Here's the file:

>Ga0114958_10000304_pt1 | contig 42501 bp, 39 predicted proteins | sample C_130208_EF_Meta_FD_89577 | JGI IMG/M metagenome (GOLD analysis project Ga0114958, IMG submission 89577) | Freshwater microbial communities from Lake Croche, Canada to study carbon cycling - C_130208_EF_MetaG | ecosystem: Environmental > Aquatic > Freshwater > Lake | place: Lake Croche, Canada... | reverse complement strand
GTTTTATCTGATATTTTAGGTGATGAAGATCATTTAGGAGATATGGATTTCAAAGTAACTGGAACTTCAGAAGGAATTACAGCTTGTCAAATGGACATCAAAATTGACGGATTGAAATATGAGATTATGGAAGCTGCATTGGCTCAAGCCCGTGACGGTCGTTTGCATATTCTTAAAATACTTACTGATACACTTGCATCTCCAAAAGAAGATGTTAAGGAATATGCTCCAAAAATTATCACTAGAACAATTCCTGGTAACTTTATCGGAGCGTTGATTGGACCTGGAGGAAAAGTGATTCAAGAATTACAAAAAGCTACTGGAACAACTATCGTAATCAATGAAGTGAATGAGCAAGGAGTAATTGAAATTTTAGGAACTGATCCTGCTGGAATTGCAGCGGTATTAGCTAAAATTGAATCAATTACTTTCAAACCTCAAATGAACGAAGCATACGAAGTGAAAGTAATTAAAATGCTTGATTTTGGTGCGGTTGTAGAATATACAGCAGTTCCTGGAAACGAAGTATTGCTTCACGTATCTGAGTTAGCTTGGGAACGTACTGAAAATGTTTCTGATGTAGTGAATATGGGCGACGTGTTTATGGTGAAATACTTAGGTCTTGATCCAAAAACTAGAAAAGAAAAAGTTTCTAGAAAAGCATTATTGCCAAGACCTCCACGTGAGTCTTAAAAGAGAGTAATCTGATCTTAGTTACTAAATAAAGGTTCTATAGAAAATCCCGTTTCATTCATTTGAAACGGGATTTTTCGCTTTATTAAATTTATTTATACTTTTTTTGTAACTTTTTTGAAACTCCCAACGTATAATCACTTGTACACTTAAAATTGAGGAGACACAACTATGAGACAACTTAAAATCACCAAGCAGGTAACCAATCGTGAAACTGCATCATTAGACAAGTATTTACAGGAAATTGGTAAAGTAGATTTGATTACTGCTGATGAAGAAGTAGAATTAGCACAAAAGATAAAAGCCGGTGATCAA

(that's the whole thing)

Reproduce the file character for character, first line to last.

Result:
>Ga0114958_10000304_pt1 | contig 42501 bp, 39 predicted proteins | sample C_130208_EF_Meta_FD_89577 | JGI IMG/M metagenome (GOLD analysis project Ga0114958, IMG submission 89577) | Freshwater microbial communities from Lake Croche, Canada to study carbon cycling - C_130208_EF_MetaG | ecosystem: Environmental > Aquatic > Freshwater > Lake | place: Lake Croche, Canada... | reverse complement strand
GTTTTATCTGATATTTTAGGTGATGAAGATCATTTAGGAGATATGGATTTCAAAGTAACTGGAACTTCAGAAGGAATTACAGCTTGTCAAATGGACATCAAAATTGACGGATTGAAATATGAGATTATGGAAGCTGCATTGGCTCAAGCCCGTGACGGTCGTTTGCATATTCTTAAAATACTTACTGATACACTTGCATCTCCAAAAGAAGATGTTAAGGAATATGCTCCAAAAATTATCACTAGAACAATTCCTGGTAACTTTATCGGAGCGTTGATTGGACCTGGAGGAAAAGTGATTCAAGAATTACAAAAAGCTACTGGAACAACTATCGTAATCAATGAAGTGAATGAGCAAGGAGTAATTGAAATTTTAGGAACTGATCCTGCTGGAATTGCAGCGGTATTAGCTAAAATTGAATCAATTACTTTCAAACCTCAAATGAACGAAGCATACGAAGTGAAAGTAATTAAAATGCTTGATTTTGGTGCGGTTGTAGAATATACAGCAGTTCCTGGAAACGAAGTATTGCTTCACGTATCTGAGTTAGCTTGGGAACGTACTGAAAATGTTTCTGATGTAGTGAATATGGGCGACGTGTTTATGGTGAAATACTTAGGTCTTGATCCAAAAACTAGAAAAGAAAAAGTTTCTAGAAAAGCATTATTGCCAAGACCTCCACGTGAGTCTTAAAAGAGAGTAATCTGATCTTAGTTACTAAATAAAGGTTCTATAGAAAATCCCGTTTCATTCATTTGAAACGGGATTTTTCGCTTTATTAAATTTATTTATACTTTTTTTGTAACTTTTTTGAAACTCCCAACGTATAATCACTTGTACACTTAAAATTGAGGAGACACAACTATGAGACAACTTAAAATCACCAAGCAGGTAACCAATCGTGAAACTGCATCATTAGACAAGTATTTACAGGAAATTGGTAAAGTAGATTTGATTACTGCTGATGAAGAAGTAGAATTAGCACAAAAGATAAAAGCCGGTGATCAA